nce upon a time, a man named John Doe decided to enter the political arena and run for office. He ran for city council and won. Unfortunately, his ideas ran contrary to the views of the local news media.
At one meeting, Mr. Doe proposed some infrastructure work. “For example, we might pave the sidewalks in town,” he suggested. “That would result in safer, easier walking, and it would upgrade our town’s image. After all, no more tracking mud into our homes and stores would be a significant positive for everyone.”
The next day, the local paper, the Clarion, ran this article:
In a poorly thought-through idea and demonstrating an astonishing lack of fiscal responsibility, first-term Councilman John Doe shocked yesterday’s council meeting by proposing out of thin air that an unspecified—but likely very large—amount of money be spent to improve Pleasantville’s already perfectly good infrastructure, making the suggested expenditure a waste.
And as if that weren’t enough foolishness, Doe added insult to injury by claiming that throwing money away on infrastructure would “upgrade the town’s image,” implying that Pleasantville suffers from a negative image. If so, it’s people like Doe who are contributing to it.
This sort of scurrilous attack on the good people of this city is intolerable. Just who does Doe think he is that he can feel free to cast disrespectful calumnies on this nationally well-respected town? Such an insufferable insult should be . . . [Etc.].
“Hey Tom, why do you think this Doe character proposed putting in sidewalks?” the reporter asked.
“Who knows? Maybe he’s just a do-gooder. Or maybe he owns stock in the paving company. Or maybe he took a bribe from the concrete plant. Anything’s possible these days.”
The next day, the Clarion ran this story:
Sources speculated yesterday that Councilman John Doe might have taken a bribe from a company potentially involved in completing the infrastructure project Doe proposed at a recent council meeting. The fact that observers could identify no other reason for the proposed “improvements” lends weight to the bribery possibility.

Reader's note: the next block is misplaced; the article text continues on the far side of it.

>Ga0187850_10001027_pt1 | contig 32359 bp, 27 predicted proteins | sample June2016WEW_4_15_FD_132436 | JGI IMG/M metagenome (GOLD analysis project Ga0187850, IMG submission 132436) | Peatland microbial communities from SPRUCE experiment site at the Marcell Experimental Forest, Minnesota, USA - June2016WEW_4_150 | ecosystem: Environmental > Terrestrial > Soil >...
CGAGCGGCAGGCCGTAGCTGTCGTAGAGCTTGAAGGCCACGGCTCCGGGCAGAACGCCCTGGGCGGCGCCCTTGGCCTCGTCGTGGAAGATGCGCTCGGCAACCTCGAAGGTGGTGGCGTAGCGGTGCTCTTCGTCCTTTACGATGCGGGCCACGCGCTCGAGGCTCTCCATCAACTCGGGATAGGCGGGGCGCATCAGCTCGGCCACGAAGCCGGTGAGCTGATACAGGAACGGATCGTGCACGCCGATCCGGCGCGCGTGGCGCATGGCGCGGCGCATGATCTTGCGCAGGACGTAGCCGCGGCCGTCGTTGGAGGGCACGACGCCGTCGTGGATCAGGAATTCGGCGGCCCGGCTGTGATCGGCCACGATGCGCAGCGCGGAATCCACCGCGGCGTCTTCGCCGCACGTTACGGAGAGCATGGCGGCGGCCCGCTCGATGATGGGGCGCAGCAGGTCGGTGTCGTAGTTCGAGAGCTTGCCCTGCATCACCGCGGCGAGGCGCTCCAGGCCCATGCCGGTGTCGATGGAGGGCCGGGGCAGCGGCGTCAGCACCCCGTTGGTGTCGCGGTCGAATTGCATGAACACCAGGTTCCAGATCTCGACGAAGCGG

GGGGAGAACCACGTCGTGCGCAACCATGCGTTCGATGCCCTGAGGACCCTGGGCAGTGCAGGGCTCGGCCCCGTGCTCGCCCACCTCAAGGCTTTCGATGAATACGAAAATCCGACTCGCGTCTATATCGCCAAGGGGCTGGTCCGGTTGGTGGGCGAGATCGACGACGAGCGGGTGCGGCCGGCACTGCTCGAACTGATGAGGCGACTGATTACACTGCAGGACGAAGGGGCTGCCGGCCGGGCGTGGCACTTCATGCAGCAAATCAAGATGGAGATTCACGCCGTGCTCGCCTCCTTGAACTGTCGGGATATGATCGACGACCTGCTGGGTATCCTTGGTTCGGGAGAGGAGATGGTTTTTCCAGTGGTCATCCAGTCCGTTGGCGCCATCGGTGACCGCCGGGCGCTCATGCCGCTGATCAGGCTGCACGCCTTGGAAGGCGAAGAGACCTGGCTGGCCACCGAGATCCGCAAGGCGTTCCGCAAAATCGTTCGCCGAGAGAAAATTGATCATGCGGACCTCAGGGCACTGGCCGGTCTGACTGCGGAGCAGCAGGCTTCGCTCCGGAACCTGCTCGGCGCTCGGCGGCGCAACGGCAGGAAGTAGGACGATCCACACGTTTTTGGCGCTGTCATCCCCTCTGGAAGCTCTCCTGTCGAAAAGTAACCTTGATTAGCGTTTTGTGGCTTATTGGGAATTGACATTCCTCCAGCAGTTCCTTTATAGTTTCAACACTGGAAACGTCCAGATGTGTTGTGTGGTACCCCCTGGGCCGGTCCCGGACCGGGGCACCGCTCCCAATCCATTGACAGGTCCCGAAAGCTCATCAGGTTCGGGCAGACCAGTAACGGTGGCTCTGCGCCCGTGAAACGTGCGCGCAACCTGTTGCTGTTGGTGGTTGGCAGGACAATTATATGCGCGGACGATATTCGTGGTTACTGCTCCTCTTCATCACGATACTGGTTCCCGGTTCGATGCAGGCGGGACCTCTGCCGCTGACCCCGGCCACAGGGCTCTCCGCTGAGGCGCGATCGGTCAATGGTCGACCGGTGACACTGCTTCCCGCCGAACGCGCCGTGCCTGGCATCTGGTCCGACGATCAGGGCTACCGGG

Not only is taking a bribe reprehensible in itself, but it is inexcusable in the context of local government, where small municipalities have limited resources. To think that Doe is willing to cash in on his friends and neighbors is just despicable and tells us that he does not understand even the basic principles of local government. How such a self-serving, seemingly dishonest person could ever get elected . . . [Etc.].
Mr. Doe was understandably upset by this charge, so he called the Clarion to protest.
“I have never taken a bribe for any purpose, nor would I,” he said.
The next day the Clarion ran the following news:
Yesterday, Councilman John Doe, already embroiled in a pay-for-play controversy over accusations that he has taken one or more bribes in exchange for proposing unneeded make-work projects in the city, collapsed under public pressure amid the whispering campaign that had concluded not only was he guilty of the extortion attempts, but was actively pursuing other payola schemes of a similar kind but with potentially greater payoffs.
Of course, Doe denied, a little bit too artfully, that he had ever taken one or several bribes in order to propose ridiculously expensive and wasteful infrastructure projects around town.
Such projects would, of course, need to be paid for by stealing taxpayer money from other accounts in the city’s already very tight budget. Perhaps school bus service and school lunches would be eliminated, forcing our youngsters to walk to school, often in dangerous neighborhoods. Even those who weren’t victimized by crime would be unable to concentrate because of the distracting discomfort that an empty stomach and lack of essential food intake would cause. But then, Councilman Doe apparently does not care about. . . [Etc.].
“My proposal,” he told them, “would be paid for by long-term municipal bonds, repaid over thirty years through a few dollars a year increase in property tax. There would be no impact on the current city budget.”